After being inspired by the American film 9 to 5 (1980), Kamal Haasan wrote a story, narrated it to Crazy Mohan and asked him to develop it into a screenplay. The former was not sure "if we could turn it into a two-hour film", so the portions featuring Nagesh's character were one of the things Mohan wrote to expand the screenplay. His wife wrote the screenplay while he was explaining every scene. Mohan suggested the title Magalir Mattum "because 'Ladies Only' buses were quite popular then and people would instantly connect to the subject of the film." Singeetam Srinivasa Rao was hired to direct,[2] while Kamal produced the film under his banner Raaj Kamal Films International.[3]

Kamal wanted P. C. Sreeram to be the cinematographer, but since he was busy with Thiruda Thiruda (1993), his assistant Tirru was recruited instead.[2] The film was Tirru's first as an independent cinematographer; he previously assisted Sreeram in Kamal's Thevar Magan (1992).[4] Tirru has stated that Srinivasa Rao "almost summarily dismissed" him because he was not used to working with novices, "but I was able to prove my technical worth in the opening shots, with a lot of help from Kamal, who had immense faith in my capabilities".[5] Velraj worked as an assistant cinematographer in the film.[6] P. N. Satish worked as the editor,[7] and Kamal's then-wife Sarika designed the costumes.[8]


For the three female characters Srinivasa Rao wanted three actresses who were good friends in real life, so he cast Revathi, Urvashi, and Rohini. He also noted "When we were doing their combination scenes there was so much life in it because they were friends."[9]

Rohini was offered to play the role of a de-glamorised servant; she recalled that she agreed to do it "without a second thought" and since she grew up in Chennai, she "didn't have to work on the slang".[2][10] Urvashi recalled that Kamal asked her to "choose the one you'd be interested"; she liked the character Pappamma due to "rawness that stems from her family situation. But I settled for Janaki because she's a character that audiences relate to" and Rohini was instead cast as Pappamma.[11] As with Rohini and Urvashi, Revathi too agreed to act in the film without second thoughts.[3] For the role of GK Pandian, Nassar who was known mainly for negative roles at that point of time was chosen to portray his first humour oriented character.[2]

Director P. Bharathiraja and poet Vairamuthu were initially approached for the character of office supervisor Thamizhavan; however producer S. Thanu appeared in that role, notably it was his only film as an actor.[2][12] Kamal who produced the film appeared in a small role as office boss towards the climax.[13] Nagesh did a small role as a corpse.[14] For the character of hearing impaired old employee who still works at the age of retirement, Kamal chose A. S. Nagarajan who directed Paasavalai (1956).[2]


Magalir Mattum was launched in the first half of 1993. It was one of the few films launched during a period of a ban imposed on film production in Tamil Nadu by distributors' associations.[15] The set of the office was put up on the second floor of a building that was being constructed at the then Vauhini Studios.[2] Years earlier, when Kamal was filming for Swati Mutyam (1988) at a coastal area in Andhra Pradesh, a body washed ashore. This led to a commotion, and Kamal went over to see what it was all about. This incident was used in Magalir Mattum as a plot point.[16]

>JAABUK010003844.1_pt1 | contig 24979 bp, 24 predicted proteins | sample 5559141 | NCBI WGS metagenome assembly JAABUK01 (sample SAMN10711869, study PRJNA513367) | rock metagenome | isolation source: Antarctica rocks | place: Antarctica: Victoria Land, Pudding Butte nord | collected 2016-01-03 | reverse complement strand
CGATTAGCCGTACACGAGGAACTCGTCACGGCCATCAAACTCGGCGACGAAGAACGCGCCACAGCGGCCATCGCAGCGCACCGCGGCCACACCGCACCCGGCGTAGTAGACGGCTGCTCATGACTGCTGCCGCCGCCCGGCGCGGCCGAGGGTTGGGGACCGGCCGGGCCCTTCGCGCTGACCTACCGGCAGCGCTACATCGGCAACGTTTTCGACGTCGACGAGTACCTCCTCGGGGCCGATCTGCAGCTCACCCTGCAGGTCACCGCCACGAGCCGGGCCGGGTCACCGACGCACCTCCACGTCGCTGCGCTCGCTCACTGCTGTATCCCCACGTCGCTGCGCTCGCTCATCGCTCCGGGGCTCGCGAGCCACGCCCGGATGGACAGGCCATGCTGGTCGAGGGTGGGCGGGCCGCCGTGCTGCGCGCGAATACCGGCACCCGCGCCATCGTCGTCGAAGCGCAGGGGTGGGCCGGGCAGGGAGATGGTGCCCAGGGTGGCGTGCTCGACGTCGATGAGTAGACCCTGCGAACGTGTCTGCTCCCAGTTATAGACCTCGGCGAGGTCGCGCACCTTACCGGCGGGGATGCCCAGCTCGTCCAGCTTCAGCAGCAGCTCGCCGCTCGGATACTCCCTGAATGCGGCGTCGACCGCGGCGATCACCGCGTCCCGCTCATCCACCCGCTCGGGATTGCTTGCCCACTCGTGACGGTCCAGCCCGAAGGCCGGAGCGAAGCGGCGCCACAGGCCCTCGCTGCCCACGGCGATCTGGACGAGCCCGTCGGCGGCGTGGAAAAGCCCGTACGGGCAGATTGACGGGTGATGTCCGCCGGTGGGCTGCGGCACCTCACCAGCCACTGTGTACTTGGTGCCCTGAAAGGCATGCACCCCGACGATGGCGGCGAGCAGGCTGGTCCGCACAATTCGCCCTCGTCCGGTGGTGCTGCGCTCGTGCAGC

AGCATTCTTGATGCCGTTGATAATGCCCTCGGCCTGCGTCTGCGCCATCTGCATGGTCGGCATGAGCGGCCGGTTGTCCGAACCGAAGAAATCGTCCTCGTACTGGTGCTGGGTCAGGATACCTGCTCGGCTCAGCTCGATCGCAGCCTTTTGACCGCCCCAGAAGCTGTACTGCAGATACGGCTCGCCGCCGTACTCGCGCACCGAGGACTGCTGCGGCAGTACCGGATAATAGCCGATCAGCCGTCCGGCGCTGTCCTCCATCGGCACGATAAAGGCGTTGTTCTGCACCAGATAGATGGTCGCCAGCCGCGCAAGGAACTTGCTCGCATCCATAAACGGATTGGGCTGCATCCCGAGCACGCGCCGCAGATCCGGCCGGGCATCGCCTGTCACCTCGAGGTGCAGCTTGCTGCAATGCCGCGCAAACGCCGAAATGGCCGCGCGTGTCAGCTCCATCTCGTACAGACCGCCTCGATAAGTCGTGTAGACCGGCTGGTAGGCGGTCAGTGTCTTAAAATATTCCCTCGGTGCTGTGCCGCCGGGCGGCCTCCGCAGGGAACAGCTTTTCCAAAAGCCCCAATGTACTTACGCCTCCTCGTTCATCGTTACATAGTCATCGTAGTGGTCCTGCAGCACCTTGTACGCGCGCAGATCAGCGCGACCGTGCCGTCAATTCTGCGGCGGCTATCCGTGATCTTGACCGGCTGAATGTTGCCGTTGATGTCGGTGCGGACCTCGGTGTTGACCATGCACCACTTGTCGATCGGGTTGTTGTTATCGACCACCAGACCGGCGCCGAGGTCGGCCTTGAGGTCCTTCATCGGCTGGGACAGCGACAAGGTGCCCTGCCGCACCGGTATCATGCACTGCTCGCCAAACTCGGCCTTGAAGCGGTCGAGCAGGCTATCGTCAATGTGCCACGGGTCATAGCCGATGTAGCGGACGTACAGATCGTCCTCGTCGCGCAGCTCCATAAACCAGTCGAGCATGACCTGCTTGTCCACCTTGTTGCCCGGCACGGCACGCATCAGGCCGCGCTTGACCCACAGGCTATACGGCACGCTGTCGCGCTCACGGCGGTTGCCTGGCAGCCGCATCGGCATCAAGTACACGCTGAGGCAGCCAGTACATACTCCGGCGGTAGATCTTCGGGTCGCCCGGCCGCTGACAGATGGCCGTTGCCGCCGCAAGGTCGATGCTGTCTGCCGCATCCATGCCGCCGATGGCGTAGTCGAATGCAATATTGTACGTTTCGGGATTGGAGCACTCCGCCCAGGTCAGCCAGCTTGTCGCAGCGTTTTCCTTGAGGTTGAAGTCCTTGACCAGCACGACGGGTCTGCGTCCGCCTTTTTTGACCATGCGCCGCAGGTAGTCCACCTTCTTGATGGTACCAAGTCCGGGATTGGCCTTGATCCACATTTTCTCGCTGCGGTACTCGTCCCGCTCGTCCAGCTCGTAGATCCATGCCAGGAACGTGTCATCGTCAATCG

While filming the scene where he played a corpse being carried by the three female leads, Nagesh was asked by Srinivasa Rao to keep a smirk on his face throughout the sequence. Srinivasa Rao told him to let his body go totally limp; this proved difficult for both him and the three female leads, as they had to carry his entire weight.[3] The stunt scene involving Nagesh was shot on a set erected at Campa Cola. The team waited for three months to shoot the song "Karava Maadu" as all the three actresses had to be in it. Finally, they decided to shoot the portions separately with Nassar depending upon the availability of actress on that day. Raghuram, who choreographed the song, completed it in such a way that "the shots could later be edited and made to look like they all shot together".[2]


The film's core plot revolves around "workplace harassment and male gaze". The protagonists – Sathya, Janaki and Paapamma – are representatives of three different classes. Urvashi has stated that the film's idea was to show that "women, irrespective of class difference, face the same problems in a patriarchal society. For instance, my character exhibits a typical middle-class mentality. Paapamma is in stark contrast to Janaki and carries a bold and brazen attitude. Sathya is an independent woman who's very precise about things".[11]


Magalir Mattum
Soundtrack album by
GenreFeature film soundtrack
LabelAVM Audio

The soundtrack was composed by Ilaiyaraaja, while the lyrics for all the songs were written by Vaali.[17][18] For the title song, Ilaiyaraaja used the technique of composer M. B. Sreenivasan and composed it as a choir song.[2]

1."Veettai Thandi Veleyae"S. Janaki6:07
2."Mothu Mothunnu"S. Janaki6:38
3."Adimai Pattu Ennama"Ilaiyaraaja5:57
4."Karavai Madu Moonu"S. P. Balasubrahmanyam, S. Janaki6:38

Release and reception[edit]